Recently, the National Labor Relations Board (NLRB) in Tesla Inc., 370 NLRB (2022) ruled that employers cannot prevent employees from displaying union insignia or wearing union apparel unless they can prove “special circumstances” justifying the restriction. The board’s new standard overturns the precedent established in Wal-Mart Stores, Inc., 368 NLRB No. 146 (2019) which previously held that the “special circumstances” test applied only when an employer essentially prohibited the wearing of union insignia. Under the old rule, lesser size-and-appearance restrictions on union insignia could be considered lawful based on routine employer interests. For example, under the Wal-Mart standard, a workplace policy banning employees from wearing union hats could be permitted if the employer had a legitimate reason for doing so and still allowed employees to wear smaller union buttons.
The new standard, however, finds that even facially neutral workplace dress codes and uniform policies that prevent employees from wearing pro-union apparel of any type are presumptively unlawful – driving home the board’s position that employees have a protected right to display union insignia under the National Labor Relations Act (NLRA).
The policy at the center of the Tesla dispute was the company’s “Team-Wear” policy that required production employees to wear black shirts imprinted with the Tesla logo. The policy implicitly banned black shirts with other logos, including union logos, in place of the Tesla-provided shirts and only permitted all black shirts with no logos, upon supervisor approval. The policy did, however, allow employees to wear union stickers on their required Team Wear. Tesla argued that its dress code was meant to prevent clothing from mutilating cars and that employees were still free to display other sorts of union insignia on the job. These arguments failed.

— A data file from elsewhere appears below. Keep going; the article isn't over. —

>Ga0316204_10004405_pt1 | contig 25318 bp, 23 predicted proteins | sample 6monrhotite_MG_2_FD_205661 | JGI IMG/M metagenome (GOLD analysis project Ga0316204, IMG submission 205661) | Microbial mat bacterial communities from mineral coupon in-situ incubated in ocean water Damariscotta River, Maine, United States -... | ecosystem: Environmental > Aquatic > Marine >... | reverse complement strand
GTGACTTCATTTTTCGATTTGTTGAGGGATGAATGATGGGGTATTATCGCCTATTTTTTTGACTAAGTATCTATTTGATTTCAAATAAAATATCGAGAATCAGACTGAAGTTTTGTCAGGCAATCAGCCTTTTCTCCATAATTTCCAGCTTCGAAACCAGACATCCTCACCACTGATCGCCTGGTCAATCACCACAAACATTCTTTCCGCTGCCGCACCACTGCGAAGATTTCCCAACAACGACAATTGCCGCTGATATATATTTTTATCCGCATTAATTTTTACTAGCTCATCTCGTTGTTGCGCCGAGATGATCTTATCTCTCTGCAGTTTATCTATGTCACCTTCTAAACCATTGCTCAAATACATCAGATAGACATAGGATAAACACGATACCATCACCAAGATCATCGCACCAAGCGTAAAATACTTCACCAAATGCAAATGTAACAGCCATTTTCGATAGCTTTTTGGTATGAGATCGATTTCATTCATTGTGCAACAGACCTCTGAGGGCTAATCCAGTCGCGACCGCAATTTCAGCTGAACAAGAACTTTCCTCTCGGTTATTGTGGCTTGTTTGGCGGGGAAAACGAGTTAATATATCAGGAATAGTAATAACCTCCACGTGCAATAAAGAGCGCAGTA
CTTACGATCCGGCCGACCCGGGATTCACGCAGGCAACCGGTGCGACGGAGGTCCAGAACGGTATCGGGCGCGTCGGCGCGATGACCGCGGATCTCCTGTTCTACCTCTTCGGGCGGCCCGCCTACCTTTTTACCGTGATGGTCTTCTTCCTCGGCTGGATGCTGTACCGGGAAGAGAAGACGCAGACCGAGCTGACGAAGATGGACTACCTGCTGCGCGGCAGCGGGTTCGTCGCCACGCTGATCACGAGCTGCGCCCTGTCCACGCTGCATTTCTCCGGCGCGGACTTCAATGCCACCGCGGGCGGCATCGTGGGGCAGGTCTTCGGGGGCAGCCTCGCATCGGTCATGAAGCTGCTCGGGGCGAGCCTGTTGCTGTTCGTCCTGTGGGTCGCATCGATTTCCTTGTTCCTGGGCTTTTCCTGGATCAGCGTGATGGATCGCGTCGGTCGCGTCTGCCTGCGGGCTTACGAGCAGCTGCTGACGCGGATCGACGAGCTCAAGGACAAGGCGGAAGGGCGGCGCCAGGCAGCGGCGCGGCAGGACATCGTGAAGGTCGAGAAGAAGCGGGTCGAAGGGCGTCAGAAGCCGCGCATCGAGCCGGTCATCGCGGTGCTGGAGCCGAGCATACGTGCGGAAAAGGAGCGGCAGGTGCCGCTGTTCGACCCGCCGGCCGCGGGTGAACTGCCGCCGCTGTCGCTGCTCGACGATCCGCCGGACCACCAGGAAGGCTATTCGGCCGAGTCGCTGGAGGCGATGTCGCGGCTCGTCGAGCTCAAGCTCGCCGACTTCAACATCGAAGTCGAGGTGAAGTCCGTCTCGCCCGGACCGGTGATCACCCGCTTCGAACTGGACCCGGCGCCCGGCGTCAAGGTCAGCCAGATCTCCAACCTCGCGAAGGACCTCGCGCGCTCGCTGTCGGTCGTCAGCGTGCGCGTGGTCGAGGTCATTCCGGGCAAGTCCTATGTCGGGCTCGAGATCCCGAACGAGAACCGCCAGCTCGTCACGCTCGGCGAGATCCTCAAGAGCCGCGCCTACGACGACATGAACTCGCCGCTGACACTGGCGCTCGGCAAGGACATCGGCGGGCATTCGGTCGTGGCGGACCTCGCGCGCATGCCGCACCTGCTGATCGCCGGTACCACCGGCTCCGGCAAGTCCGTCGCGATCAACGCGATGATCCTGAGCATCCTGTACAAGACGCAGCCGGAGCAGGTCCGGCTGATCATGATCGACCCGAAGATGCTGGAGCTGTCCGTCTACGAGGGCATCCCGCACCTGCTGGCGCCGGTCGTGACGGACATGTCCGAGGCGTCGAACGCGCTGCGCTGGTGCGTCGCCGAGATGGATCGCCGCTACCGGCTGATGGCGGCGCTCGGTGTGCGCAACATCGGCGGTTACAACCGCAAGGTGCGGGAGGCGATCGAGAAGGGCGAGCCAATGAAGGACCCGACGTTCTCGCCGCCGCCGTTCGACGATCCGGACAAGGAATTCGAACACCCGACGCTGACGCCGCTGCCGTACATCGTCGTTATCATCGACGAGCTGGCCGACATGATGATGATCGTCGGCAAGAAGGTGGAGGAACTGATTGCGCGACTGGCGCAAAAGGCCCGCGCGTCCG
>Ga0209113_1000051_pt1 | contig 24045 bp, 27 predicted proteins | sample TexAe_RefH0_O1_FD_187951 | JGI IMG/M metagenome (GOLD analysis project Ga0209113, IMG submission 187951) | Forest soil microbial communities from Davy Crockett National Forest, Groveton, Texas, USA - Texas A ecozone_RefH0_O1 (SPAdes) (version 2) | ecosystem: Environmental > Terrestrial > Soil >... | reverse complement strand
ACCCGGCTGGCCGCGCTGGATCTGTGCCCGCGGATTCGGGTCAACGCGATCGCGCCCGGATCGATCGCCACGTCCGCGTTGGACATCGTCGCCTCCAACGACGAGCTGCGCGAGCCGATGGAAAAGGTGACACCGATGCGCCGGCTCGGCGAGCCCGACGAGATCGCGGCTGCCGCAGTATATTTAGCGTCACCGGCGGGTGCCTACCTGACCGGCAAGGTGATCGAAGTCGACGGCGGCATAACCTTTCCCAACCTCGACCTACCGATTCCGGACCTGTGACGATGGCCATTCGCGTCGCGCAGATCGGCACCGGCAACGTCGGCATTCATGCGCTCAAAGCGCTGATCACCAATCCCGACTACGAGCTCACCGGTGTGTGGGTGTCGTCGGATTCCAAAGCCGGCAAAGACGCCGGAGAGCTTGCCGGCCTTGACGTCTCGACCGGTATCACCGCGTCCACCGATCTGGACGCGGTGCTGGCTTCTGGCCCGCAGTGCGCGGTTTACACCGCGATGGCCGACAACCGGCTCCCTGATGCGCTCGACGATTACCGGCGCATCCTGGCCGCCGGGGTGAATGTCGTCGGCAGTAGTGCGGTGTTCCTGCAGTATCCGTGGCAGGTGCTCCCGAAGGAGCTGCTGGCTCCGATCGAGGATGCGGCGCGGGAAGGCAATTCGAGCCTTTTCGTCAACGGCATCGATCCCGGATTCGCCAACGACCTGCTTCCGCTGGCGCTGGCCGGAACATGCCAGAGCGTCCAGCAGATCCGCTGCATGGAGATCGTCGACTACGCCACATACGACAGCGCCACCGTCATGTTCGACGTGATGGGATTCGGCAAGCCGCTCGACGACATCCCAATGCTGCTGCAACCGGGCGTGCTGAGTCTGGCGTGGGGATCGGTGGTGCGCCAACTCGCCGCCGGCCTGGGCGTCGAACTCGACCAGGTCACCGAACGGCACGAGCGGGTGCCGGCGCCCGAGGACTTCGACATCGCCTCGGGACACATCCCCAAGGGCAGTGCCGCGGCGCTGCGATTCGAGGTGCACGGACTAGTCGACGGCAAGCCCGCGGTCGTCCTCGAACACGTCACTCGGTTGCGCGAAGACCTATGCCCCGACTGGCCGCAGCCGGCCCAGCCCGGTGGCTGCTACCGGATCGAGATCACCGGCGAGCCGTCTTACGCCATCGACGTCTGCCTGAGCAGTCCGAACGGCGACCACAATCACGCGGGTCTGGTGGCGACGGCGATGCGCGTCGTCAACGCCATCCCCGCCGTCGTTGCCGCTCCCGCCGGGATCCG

Ultimately, the board found that no special circumstances existed and that Tesla failed to show how cotton shirts with non-Tesla logos pose a “mutilation risk to the unfinished vehicles.” The NLRB justified its decision by stating, “[w]earing union insignia, whether a button or a t-shirt, is a critical form of protected communication. For many decades, employees have used insignia to advocate for their workplace interests – from supporting organizing campaigns, to protesting unfair conditions in the workplace – and the law has always protected them.”
What Employers Need to Know:
This Tesla ruling is critical because it applies to all employers, regardless of whether the employees are unionized or not. Uniform policies have always been of significant interest to unions, and it can be expected that unions will act quickly to seek to enforce this new “right.” To ensure compliance with the law, employers must closely examine their existing dress code and uniform policies and familiarize themselves with the permitted and prohibited conduct under the Tesla decision. Here is what is important to know:
New Rule: When an employer interferes in any way with its employees’ right to display union insignia, the employer must show “special circumstances” to justify its interference. Interference can be as simple as publishing a uniform policy.
What are Special Circumstances?
Special circumstances allowing restrictions on employees’ right to wear union insignia have been found when wearing insignia could:
- Jeopardize employee safety;
- Damage machinery or product;
- Exacerbate employee dissension;
- Unreasonably interfere with a public image that the employer has established; or
- When necessary to maintain decorum and discipline among employees.
The exceptions are likely to be narrowly construed, especially while the board remains in Democratic hands. While cases of this type will be extraordinarily fact-specific, some past examples of “special circumstances” justifying a policy include:
- Employee Safety. Special circumstances were found to prevent an employee from wearing a union key chain on his shirt pocket because employees worked around machinery that had several cams, levers, and gears in which the keychain could become entangled, possibly drawing the employee into the machine’s moving parts. Kendall Co., 267 NLRB 963 (1983).